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Film Details

Production companyKalem Co
Country of originUSA
ProducerOLCOTT, Sidney
DirectorOLCOTT, Sidney
Script/AdaptationGAUNTIER, Gene
PhotographyHOLLISTER, George
Music composerSIMON, Walter C.
CastGene Gauntier (title role), Sidney Olcott, Agnes Mapes, Jack J Clarke,
Arthur Donaldson, J P McGowan, Robert G Vignola, Anna dark. Harry
O'Brien, Thomas P Glancy, George H Hardin, Charles Lully.
Release date1911
SummaryReel 1. Beamish McCool joined the Irish insurrection and had become a leader in the movement when he was arrested and placed in Wicklow jail. His property was confiscated by the authorities. When his followers learned of his imprisonment, they perfected a plot for his escape, which involved a rope, a fast horse and a boat to carry him from the country. Arrah Meelish, the prisoner's foster sister, volunteered to carry the idea of their plot to him. She approached the armed sentinels and begged permission to kiss her brother farewell, as the next day would bring about his execution. While kissing him a note was slipped from her mouth to his without being detected by the wardens. Later the guards were seized and Beamish made his escape from the prison, hurried to his sweetheart. Fanny Powers, bid her farewell and left for France. Four years Beamish spent in reckless exile, and, unable to endure it longer, returned to Ireland. He , learned that Fanny was still true to him, having refused Colonel O'Grady, the magistrate, and her legal guardian. Beamish, on his arrival, quickly ,: gathers together his old friends. He robs Michael Feeney, collector of the Government Clerk's Office of his gold and banknotes and of his free pass across the mountain, because they had confiscated his property. Arrah, who has promised her hand to Shaun, a postman, secretes her foster brother in her barn and informs him of her imminent marriage. Beamish gives her as a wedding present a number of banknotes, which he had robbed from the collector. Feeney, who is also a suitor for Arrah's hand, tells her that he suspects Shaun is the man who had robbed him. She is surprised and tells him she has plenty of money, at the same time showing him the banknotes which her foster brother gave her. These are recognised by the collector, who says nothing. The following day Shaun and Arrah are wed in the old barn in which Beamish is secluded. Major Coffin, a British officer, brings Colonel O'Grady information that a rebel had made a bold robbery and was at present secreted in Arrah's barn. They set out at once for her house, in company with Feeney, the informer. Fanny and soldiers. The gaiety is stopped and the searching party begins its work. Beamish makes his escape through a window, and, grasping a branch of a tree nearby, lowers himself to the ground and hurries away. Arrah is accused of harboring the rebel as Feeney had found McCool's coat, which contains the mountain pass. Her husband takes the blame for Beamish's robbery, and says the coat is his. He is arrested and taken to prison. Reel 2. Beamish goes to the place where he is supposed to meet his sweetheart. He is greatly distressed at not finding her there. As he sits in solitude, a messenger arrives with a letter from Fanny, saying that she had been at Arrah's cottage and knew all. He replies, saying he has left for Dublin to visit the Secretary of State and secure, if possible, a pardon for Shaun. Fanny returns home and announces to Colonel O'Grady that she is now prepared to become his wife, but before their marriage he must obtain a pardon for the release of Shaun, who is ignorant of the whole affair. The colonel consents to do his best. Arrah is now seen at the prison, hopefully awaiting a word from her husband. Feeney enters Shaun's cell, accompanied by Fanny. Feeney starts to heap insults upon Arrah, and although Shaun's hands are tied, he pounces upon him, causing him to cry out for help. The guards order Feeney from the place. Fanny tells Shaun that she is going to denounce her affianced husband in order to save the postman from unjust punishment. Arrah, at this time, comes to the door and falls into her husband's arms and confesses that it was Beamish she had concealed in the barn. Everybody is ordered out of the room as the guards conduct Shaun into the courtroom to await trial. The verdict handed down is to the effect that Shaun must die the following day. Reel 3. Beamish McCool arrives at the Secretary of State in Dublin and proclaims his identity with a written confession of the affair. Colonel O'Grady arrives a few minutes later and the secretary hides McCool behind the curtains, while O'Grady makes a plea for Shaun's release. The third person to put in an appearance is Fanny Powers and the secretary conceals the colonel in another place about the room. During her interview, the two men, each unconscious of the presence of the other, finding it impossible to restrain themselves longer, slip from their hiding places and confront the woman. The old secretary reunites Beamish and his sweetheart, writes a pardon for Shaun, which he hands to the colonel, and the three depart on their missions. Meanwhile Shaun's hour approaches. Arrah climbs to the battlements of the castle in the hope of seeing her husband for the last time. Shaun discovers a loose stone in his cell and with almost superhuman strength, breaks the barred window, thereby effecting his escape. Feeney meets Arrah upon the battlement and tries to induce her to forget Shaun and become his wife. She refuses. He is infuriated. In the meantime Shaun is stealthily climbing up the ivy on the outside of the jail, and when he reaches the top he enters into a fierce struggle with Feeney, who is finally overpowered and thrown into the waters below. At this moment the colonel, Beamish and Feeney arrive with Shaun's pardon. Beamish asks Shaun to pardon him for all the trouble he has caused him, which is joyfully granted, and the story ends showing Shaun placing his arms about his wife's neck. (MPW 2/12/1911:748).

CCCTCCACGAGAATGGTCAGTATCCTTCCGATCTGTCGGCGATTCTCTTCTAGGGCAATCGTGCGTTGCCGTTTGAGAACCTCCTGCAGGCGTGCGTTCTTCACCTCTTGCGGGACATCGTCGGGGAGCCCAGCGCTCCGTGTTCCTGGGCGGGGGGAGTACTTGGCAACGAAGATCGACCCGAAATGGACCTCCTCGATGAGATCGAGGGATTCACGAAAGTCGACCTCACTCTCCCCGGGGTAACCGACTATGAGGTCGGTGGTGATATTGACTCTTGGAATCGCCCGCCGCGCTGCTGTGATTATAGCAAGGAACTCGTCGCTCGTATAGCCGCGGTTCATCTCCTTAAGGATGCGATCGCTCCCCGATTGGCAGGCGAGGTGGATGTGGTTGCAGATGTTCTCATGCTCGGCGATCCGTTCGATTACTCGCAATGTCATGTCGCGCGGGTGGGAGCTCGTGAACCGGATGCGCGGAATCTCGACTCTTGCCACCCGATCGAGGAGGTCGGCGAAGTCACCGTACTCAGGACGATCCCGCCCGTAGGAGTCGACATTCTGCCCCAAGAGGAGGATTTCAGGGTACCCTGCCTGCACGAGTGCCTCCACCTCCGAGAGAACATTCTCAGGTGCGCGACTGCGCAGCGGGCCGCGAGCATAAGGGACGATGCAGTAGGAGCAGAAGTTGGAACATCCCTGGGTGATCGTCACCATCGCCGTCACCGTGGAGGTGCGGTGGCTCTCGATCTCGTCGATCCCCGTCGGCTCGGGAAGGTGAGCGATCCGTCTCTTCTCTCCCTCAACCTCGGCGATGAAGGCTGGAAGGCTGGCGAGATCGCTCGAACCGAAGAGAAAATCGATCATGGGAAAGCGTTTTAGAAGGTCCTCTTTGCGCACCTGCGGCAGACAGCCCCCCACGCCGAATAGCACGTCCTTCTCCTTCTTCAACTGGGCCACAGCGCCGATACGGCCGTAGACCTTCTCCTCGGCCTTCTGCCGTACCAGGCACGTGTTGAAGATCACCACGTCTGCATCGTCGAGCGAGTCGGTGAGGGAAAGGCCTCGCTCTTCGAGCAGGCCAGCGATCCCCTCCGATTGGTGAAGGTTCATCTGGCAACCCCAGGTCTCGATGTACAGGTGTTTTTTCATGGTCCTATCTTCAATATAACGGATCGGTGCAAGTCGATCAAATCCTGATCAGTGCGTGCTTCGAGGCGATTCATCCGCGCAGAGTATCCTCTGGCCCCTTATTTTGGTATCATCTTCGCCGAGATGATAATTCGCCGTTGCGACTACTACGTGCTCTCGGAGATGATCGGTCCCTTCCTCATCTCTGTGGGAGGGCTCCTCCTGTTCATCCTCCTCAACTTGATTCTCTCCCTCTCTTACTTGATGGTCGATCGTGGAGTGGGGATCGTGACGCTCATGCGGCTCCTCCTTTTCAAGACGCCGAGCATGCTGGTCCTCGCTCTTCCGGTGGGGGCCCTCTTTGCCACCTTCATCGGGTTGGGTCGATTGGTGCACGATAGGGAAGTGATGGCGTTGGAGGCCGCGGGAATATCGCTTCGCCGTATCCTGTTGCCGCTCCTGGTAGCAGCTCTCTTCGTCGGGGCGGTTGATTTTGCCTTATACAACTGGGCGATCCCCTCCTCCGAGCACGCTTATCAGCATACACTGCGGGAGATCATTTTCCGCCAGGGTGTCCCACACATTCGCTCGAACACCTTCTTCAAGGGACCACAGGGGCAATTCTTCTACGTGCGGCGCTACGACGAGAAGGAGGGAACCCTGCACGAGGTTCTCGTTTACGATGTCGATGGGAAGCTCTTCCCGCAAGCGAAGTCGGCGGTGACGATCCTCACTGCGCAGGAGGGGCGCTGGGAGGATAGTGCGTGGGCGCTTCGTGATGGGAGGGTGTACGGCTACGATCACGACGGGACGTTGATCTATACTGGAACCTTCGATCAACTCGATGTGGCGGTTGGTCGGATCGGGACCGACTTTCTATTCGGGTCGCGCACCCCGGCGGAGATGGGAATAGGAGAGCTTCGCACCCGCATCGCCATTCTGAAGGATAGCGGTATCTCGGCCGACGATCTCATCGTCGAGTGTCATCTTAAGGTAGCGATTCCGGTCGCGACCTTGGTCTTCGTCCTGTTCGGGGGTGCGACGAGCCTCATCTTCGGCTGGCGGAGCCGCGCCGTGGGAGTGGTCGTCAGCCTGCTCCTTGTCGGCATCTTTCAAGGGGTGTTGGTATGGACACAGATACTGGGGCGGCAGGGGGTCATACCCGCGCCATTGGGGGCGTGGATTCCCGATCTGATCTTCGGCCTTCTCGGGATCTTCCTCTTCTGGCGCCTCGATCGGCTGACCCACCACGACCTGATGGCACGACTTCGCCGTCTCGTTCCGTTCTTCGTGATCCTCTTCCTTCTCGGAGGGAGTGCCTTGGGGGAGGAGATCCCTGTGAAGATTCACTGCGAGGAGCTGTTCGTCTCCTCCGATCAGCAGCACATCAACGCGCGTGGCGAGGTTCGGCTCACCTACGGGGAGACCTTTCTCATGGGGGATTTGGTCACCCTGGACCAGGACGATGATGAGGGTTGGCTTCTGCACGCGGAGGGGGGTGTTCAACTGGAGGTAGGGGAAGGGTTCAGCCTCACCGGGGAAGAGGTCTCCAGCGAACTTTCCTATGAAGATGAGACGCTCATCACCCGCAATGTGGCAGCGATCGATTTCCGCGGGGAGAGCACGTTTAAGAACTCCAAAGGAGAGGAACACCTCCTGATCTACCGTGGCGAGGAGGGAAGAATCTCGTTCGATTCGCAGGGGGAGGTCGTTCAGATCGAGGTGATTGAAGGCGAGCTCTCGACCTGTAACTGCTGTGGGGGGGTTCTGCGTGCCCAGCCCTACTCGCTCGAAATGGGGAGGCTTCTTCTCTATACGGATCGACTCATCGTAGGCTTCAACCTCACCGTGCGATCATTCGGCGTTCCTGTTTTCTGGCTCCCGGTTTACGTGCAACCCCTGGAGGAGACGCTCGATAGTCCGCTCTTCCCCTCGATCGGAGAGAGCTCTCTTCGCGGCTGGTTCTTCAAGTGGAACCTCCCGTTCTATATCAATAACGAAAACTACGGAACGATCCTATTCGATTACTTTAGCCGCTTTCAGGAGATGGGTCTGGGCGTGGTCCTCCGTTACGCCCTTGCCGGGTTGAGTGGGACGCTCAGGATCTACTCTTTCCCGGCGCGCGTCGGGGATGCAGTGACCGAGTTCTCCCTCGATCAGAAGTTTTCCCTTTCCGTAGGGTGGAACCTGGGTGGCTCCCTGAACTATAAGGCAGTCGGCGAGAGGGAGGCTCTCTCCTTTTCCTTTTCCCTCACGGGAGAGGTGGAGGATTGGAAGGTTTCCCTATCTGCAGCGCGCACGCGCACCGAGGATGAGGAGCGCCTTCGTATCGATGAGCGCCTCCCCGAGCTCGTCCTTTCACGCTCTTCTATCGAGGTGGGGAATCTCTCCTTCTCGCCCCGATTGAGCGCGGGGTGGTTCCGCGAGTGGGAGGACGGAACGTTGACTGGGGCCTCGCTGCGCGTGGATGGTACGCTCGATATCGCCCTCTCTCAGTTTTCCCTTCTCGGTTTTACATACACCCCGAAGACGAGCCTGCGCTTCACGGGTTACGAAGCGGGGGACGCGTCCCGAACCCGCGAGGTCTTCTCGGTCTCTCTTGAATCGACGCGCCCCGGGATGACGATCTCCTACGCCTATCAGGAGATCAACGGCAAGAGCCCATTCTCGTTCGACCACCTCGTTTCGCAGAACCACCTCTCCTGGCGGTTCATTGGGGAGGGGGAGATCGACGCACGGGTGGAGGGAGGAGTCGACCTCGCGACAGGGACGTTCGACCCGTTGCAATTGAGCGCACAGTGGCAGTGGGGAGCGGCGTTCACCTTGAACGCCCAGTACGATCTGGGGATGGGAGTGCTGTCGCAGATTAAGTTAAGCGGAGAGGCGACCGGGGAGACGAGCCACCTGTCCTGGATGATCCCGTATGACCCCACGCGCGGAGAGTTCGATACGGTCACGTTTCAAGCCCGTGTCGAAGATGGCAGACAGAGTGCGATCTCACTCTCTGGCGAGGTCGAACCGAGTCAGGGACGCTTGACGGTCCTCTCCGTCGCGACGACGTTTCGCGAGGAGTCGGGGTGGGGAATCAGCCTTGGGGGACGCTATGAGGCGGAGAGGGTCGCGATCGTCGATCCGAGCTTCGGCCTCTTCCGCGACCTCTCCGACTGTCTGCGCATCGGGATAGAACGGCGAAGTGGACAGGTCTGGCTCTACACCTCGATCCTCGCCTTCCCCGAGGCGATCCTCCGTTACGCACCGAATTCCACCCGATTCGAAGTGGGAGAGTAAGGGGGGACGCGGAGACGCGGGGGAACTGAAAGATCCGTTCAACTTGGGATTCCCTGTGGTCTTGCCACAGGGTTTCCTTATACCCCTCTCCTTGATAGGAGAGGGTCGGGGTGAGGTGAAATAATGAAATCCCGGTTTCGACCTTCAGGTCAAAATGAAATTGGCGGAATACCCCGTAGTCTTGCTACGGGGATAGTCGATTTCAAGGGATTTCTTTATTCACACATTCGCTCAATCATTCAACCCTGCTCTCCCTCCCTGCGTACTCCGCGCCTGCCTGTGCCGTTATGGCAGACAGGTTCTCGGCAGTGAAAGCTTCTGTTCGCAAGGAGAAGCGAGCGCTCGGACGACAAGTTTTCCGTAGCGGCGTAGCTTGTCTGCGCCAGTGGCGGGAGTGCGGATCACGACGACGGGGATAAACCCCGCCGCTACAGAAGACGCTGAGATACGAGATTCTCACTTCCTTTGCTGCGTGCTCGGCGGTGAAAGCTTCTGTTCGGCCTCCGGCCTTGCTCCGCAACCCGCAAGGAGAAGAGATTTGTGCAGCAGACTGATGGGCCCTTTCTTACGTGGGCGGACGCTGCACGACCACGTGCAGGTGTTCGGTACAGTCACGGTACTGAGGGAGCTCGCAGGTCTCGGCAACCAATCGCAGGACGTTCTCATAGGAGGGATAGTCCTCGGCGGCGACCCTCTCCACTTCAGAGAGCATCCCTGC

NoteUSA Rel 4/12/1911; IR Rel 10/2/1913 (Dublin). Filmed in Ireland. The title is Irish for 'Arrah of the Kiss'. The play was banned throughout the British Empire following a Fenian bombing in London in 1867. A larger Kalem crew and cast than in 1910 [see THE LAD FROM OLD IRELAND (USA 1910)] returned to Ireland in June 1911 and stayed until September, based mainly at Beaufort, near Killamey, Co Kerry where most of the films were made. See Rockett et al, 1987. 'The finest of the Kalem Irish series.' (Bio 21/12/1911:829). SEAN THE POST is an unverified title attributed to Kalem by Annie O'Sullivan at whose family's guesthouse/hotel the Kalem personnel stayed while at Beaufort during 1910-12, as quoted by Liam O'Leary, 1976. Proinsias O'Conluain places Sidney Olcott in the title role. There is romantic opera, Shaun the Post, which is a musical adaptation of the play, Arrah-na-Pogue, by Dion Boucicault, with libretto and lyrics by R J Hughes, music by 'Dermot MacMun-ough' [Harold R White], (publ. words only, Dublin: Piggot & Co, 1924). Given these connections, SEAN THE POST may well have been a working title for ARRAH-NA-POGUE.
ReferenceBio 14/12/1911:799; MPSTDec 1911:39-53; Talbot Tatler vi, nl2:212.
Production creditsp.c: Kalem Co, p/d: Sidney Olcott, sc: Gene Gauntier from the play Arrah-
na-Pogue; or. The Wicklow Wedding by Dion Boucicault (1st perf,
7/11/1864, Dublin; revised, 1st perf, 22/3/1865, Dublin), c: George
Hollister, piano score/four-piece orch: Walter C Simon.
Genre/CategoryShort Film Drama
Historical Drama
Theatrical Adaptation
Irish Rebels
Irish History